Mannosomes: a molluscan intracellular tubular membrane system related to heavy metal stress?
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AbstractAmongst animals, several hydrogen peroxide-generating oxidases are apparently restricted to molluscs. One of these, -mannitol oxidase, is concentrated in the alimentary system, where it is associated with its own subcellular membrane system of unique tubular morphology, most likely representing a structural modification of the ER. These structures can be purified by subcellular fractionation and have been termed ‘mannosomes’. Little is known about the functions of mannitol oxidase or of mannosomes, but the previously reported molluscicide-induced increase in mannosomes implies their involvement in a general stress reaction. In this study, we examined the effects of heavy metal stress in the terrestrial gastropod Arion lusitanicus. The activity of mannitol oxidase and mannosome abundance were monitored, together with metal effects on heat-shock protein level, and these parameters were compared to heavy metal accumulation in the digestive gland. We found that mannitol oxidase is inhibited by heavy metals more than other oxidases. On the other hand, hsp70 levels and mannosomal protein were increased with enhanced heavy metal stress, the latter indicating a probable increase in the number of mannosome organelles. Thus, stress protein (hsp70) and mannosomal protein were positively correlated with heavy metal accumulation, whereas the enzyme activity showed a negative correlation with increasing heavy metal content of the slugs.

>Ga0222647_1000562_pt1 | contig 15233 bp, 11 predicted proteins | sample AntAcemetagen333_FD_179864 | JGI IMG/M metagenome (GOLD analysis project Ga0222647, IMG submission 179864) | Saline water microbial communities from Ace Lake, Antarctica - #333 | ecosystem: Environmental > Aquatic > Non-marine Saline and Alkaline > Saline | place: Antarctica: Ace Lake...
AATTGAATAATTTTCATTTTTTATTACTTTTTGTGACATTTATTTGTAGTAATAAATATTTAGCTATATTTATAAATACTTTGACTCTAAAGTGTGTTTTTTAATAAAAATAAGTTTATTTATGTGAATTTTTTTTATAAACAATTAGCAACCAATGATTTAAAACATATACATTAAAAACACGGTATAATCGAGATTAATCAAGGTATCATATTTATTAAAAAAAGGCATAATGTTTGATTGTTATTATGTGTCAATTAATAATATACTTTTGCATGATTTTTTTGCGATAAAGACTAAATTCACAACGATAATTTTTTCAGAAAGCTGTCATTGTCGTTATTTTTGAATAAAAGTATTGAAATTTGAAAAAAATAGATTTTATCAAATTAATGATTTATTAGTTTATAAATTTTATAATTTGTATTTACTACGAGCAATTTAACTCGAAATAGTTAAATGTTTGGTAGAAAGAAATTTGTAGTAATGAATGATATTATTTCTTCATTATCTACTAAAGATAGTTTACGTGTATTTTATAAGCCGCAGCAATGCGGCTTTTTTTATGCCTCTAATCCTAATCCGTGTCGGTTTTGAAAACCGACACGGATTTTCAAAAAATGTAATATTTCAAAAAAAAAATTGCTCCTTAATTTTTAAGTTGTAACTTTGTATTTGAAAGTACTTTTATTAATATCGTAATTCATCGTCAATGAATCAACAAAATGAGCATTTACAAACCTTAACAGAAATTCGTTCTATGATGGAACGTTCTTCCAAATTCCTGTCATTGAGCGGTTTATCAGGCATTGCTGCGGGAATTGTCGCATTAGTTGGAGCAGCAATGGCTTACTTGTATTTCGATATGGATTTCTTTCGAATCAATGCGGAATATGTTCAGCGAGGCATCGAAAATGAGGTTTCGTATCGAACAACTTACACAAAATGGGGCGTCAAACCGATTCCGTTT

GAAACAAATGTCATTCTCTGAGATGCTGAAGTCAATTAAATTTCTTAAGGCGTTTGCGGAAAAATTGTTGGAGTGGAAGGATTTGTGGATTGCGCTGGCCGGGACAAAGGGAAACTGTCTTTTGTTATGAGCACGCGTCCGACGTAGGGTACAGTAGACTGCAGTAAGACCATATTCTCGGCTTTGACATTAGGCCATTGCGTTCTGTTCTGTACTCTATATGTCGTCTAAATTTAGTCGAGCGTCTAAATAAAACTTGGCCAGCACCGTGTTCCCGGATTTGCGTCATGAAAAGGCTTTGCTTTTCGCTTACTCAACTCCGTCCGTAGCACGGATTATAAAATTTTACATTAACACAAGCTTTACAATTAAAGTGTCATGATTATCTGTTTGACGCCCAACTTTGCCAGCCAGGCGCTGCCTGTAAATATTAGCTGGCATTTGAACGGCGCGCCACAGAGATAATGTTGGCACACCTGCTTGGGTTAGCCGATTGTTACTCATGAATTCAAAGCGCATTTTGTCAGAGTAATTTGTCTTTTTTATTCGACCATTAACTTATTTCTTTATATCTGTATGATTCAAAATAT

CitationComparative Biochemistry and Physiology Part C Toxicology & Pharmacology 2002, 131(3): 259-269